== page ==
Does that title sum up your day? Do you spend too much time fielding users’ calls about why Exchange is so slow? Do you send out daily emails pleading with users to reduce the size of their mailbox? Do you run daily restores to bring back messages from the dead? Do you have problems completing backups in the time allotted? Can you repair a PST file in your sleep? Have you ever tried to figure out which files under c:\windows you could do without, or what log files are safe to delete? If you answered yes to even one of those questions, you’re probably dealing with an Exchange Server that hovers right at the edge of being out of space. Exchange performance will fall off a cliff when you start to run out of disk space, but users are not only unwilling to delete old email - they’ll insist that it is all business critical.
If you are facing the dual challenges of poor Exchange performance and low disk space, you should implement email archiving. Exchange archiving can make a huge difference in the performance of your server while still enabling your users to horde email.
When you implement archiving, you establish a system that basically just holds email. It’s like the overflow for your users’ mailboxes. Because it is not trying to route mail, scan for spam, do GAL lookups, etc., it doesn’t need to be a powerful server. All it really needs is disk space, and you can really use the most economical disks available. A JBOD (just a bunch of disks) array works great. As email reaches a certain age, email archiving moves the email from the users’ mailboxes to their personal archive mailboxes. This archive mailbox is available to them in Outlook or through a web interface. They don’t lose any mail and they don’t have any problems accessing it. By moving all the old mail from Exchange to the archive, you free up valuable disk space, which means more free space for holding logs, defragging, or supporting additional users.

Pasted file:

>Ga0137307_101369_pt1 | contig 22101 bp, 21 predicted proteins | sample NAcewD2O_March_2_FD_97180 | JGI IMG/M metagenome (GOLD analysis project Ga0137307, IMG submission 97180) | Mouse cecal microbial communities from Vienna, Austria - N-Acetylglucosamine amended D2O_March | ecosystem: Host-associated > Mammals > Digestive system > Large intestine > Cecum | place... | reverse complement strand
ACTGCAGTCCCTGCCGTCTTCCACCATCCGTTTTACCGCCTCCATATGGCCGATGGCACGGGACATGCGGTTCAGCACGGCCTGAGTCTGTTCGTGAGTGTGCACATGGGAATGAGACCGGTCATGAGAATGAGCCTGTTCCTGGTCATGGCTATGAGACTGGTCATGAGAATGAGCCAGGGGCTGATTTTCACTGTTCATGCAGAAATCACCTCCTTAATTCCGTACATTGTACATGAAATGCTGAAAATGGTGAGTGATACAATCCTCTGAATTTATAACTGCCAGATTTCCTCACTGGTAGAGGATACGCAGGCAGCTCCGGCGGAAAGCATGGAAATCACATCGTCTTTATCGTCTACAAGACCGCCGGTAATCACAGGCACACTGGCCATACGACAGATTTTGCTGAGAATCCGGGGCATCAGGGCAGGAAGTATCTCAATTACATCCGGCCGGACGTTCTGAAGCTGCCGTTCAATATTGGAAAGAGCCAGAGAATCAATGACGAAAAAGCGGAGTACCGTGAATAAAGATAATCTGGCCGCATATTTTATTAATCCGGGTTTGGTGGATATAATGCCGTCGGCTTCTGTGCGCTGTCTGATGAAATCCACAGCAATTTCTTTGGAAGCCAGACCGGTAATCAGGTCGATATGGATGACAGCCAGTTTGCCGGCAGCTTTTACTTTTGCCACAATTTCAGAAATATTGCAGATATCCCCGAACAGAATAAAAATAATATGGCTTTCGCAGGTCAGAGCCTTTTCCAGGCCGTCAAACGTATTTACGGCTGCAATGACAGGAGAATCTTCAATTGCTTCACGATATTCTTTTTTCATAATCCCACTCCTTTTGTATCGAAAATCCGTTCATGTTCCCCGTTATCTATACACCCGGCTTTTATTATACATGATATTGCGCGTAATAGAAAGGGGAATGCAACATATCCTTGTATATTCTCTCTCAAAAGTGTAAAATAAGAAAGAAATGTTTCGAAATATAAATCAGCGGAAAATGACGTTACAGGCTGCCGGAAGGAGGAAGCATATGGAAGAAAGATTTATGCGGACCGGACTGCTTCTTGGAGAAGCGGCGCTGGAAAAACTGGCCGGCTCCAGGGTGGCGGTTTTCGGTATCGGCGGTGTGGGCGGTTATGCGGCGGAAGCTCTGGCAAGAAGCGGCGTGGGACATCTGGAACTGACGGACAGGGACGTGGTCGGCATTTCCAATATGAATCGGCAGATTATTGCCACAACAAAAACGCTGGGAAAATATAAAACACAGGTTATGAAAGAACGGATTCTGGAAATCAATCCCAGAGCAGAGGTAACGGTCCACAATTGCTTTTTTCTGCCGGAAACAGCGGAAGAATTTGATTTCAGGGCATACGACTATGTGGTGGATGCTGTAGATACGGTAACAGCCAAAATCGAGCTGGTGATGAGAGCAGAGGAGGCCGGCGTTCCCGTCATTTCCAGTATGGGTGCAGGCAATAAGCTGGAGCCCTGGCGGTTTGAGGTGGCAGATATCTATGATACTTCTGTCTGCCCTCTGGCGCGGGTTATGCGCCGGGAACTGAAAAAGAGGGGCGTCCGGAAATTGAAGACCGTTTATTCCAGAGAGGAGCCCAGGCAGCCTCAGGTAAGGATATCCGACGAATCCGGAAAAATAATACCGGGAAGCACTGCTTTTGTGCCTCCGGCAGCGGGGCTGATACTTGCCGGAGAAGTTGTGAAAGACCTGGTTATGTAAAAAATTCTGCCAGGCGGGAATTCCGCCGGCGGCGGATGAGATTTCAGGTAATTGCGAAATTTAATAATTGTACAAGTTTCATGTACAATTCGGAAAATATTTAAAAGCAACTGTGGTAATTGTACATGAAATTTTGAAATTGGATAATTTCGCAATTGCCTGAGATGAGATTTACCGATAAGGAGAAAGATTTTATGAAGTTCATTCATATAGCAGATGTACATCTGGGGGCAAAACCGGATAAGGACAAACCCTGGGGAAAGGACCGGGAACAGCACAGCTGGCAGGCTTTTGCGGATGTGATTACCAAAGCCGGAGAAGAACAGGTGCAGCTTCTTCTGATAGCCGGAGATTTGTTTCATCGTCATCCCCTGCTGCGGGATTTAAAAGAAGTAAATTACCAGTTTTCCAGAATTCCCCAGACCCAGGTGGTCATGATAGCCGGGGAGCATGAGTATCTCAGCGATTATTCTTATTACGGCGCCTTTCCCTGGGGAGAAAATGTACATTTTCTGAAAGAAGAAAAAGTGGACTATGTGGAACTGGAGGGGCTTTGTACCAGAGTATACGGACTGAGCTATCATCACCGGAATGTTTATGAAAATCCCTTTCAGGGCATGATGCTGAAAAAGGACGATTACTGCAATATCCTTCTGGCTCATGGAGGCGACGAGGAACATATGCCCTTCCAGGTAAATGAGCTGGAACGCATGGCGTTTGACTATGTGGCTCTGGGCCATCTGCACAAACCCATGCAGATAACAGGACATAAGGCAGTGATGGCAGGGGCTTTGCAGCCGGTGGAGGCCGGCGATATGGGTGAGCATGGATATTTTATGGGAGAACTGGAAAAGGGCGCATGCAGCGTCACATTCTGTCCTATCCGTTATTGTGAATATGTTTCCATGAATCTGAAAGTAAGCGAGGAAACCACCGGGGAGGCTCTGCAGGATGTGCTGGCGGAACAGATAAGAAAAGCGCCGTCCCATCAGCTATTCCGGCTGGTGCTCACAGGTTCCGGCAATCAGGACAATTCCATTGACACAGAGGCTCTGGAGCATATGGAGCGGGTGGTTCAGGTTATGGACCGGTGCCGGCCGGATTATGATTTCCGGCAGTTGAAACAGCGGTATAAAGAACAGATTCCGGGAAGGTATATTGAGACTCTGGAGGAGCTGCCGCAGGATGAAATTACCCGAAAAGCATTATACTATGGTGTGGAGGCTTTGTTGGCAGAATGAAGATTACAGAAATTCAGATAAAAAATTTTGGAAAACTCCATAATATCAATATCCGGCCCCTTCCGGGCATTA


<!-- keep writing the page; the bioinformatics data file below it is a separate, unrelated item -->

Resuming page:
The best email archiving programs include other capabilities too, including reporting, PST import, email retention policies, and more. That PST import may be one of the best things about it, as you have probably already experienced data loss when a PST grows too large and simply cannot be repaired.
If you are considering an email archiving solution, don’t just focus on the Exchange performance though. Look for products that offer full search, audit and reporting to assist both with systems management and compliance. Make sure it works well with all your email clients, and that it does not use stubbing! Too many archiving solutions base their technology on stubbing and essentially lock you in.
With email archiving, you take pressure of your email infrastructure, boost Exchange performance and give your users virtually unlimited email storage – it’s a win for everyone.
-This guest post was provided by Casper Manes on behalf of GFI Software Ltd. GFI is a leading software developer that provides a single source for network administrators to address their network security, content security and messaging needs. Read more on how to improve your Exchange performance.